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Why DES uses 16 rounds why not more or less then 16. what is the significant of using 16.

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The only way to know this is to ask the makers of the algorithm (it does not seem to be specified in the standard). But using a factor of two does make it easier to split it into 4 x 4 or 8 x 2 unrolled loops. –  owlstead Aug 11 '13 at 16:18
Good question, considering that there still doesn't seem to be any successful attack against 8 round DES. –  Henrick Hellström Aug 12 '13 at 10:01
BTW: Adding more rounds would mean a slower cipher, so usually designers are trying to set the number of rounds low enough for the cipher not to be unnecessarily slow, but high enough so it can't be easily broken. –  Henrick Hellström Aug 12 '13 at 10:04

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From Schneier's description of DES in Chapter 12 of Applied Cryptography (12.3): “DES with any number of rounds fewer than 16 could be broken with a known-plaintext attack more efficiently than by a brute-force attack.” This explains the "Why not less than 16". As for the "why not more than 16", that is a tradeoff for speed of execution (more rounds = less speed).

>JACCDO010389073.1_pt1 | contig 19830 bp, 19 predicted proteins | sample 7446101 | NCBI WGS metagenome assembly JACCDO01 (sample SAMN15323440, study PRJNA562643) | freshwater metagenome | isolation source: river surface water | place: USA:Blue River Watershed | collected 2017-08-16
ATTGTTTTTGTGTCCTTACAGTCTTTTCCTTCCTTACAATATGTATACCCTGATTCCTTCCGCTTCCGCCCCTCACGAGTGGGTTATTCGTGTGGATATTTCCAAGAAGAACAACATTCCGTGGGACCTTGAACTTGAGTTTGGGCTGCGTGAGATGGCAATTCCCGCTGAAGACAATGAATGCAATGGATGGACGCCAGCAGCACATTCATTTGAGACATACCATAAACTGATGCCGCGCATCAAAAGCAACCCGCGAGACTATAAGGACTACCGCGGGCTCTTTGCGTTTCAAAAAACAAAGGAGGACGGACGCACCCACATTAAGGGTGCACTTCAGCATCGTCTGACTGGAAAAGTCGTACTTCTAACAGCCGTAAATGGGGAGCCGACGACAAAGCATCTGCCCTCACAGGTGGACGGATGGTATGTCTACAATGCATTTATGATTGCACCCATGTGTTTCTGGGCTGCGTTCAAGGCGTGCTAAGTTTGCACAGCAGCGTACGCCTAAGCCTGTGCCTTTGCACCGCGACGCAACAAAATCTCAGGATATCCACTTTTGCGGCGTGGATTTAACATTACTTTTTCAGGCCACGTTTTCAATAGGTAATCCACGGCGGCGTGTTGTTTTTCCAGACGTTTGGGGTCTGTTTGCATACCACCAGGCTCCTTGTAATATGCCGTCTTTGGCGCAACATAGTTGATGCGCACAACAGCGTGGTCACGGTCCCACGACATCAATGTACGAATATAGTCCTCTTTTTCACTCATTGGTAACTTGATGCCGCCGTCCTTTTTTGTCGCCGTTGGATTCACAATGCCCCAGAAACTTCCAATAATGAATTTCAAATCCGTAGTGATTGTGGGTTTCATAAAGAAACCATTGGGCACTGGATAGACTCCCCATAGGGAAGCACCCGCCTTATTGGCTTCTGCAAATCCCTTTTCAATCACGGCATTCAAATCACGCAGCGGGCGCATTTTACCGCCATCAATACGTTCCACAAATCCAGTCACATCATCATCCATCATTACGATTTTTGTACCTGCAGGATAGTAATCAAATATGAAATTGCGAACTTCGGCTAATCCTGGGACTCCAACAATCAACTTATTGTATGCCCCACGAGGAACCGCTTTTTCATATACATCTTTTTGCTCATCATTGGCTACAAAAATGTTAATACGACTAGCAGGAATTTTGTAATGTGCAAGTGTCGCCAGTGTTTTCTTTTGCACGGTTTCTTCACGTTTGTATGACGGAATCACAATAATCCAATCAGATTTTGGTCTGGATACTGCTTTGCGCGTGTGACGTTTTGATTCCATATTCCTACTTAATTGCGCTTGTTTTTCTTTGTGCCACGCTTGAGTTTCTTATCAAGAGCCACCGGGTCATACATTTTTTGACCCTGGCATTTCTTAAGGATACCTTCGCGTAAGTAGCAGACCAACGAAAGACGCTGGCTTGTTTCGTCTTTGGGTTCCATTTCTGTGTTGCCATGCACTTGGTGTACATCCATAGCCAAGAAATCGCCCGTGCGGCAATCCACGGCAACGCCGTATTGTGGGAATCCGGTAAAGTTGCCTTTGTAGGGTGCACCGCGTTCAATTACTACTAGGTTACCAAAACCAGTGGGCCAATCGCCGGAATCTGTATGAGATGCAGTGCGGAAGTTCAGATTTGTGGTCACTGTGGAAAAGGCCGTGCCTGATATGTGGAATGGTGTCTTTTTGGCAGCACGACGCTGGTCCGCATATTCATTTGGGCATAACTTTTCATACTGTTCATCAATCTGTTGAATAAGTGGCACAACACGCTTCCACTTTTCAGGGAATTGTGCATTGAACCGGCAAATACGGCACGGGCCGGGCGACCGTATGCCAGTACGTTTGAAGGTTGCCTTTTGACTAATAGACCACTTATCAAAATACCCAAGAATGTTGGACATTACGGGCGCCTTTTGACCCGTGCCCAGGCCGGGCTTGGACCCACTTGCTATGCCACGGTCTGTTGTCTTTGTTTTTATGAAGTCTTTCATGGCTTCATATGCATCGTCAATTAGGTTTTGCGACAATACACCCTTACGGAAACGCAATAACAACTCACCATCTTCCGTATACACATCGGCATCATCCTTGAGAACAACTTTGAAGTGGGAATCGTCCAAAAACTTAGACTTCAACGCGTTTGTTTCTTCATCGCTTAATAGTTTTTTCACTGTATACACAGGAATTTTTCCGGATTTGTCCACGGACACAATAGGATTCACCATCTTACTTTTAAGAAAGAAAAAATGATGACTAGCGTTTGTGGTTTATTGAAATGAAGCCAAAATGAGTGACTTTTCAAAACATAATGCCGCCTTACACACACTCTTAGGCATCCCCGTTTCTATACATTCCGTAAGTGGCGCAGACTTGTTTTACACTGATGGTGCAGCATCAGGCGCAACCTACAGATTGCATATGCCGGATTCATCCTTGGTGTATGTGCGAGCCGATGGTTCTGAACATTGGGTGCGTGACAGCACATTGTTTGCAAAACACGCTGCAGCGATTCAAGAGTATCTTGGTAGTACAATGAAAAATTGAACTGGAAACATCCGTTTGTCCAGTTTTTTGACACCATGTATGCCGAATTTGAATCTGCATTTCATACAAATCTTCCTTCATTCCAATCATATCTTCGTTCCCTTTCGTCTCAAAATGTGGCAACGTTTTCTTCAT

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"variants of DES with a reduced number of rounds have been successfully attacked. DES with three or four rounds was easily broken in 1982".so it may be possible to brake 16 rounds in few years. –  Aria Aug 14 '13 at 8:28
yes, but with 16 rounds you have to use brute force, since other type of attacks aren't faster than brute force at 16 rounds, while they are faster with less rounds. Regarding the "possibility to break 16 rounds", see wikipedia - DES Challenges; in 1992 it took 22 hours and 15 minutes to break DES. –  tech Aug 14 '13 at 9:06

Applied Cryptography mentioned this. With 17 or 18 rounds a differential attack is about as costly as brute-force. And 19 rounds or more makes differential attack impossible since it requires more than 2^64 chosen plaintexts, which is impossible since the DES block size is 64 bits.

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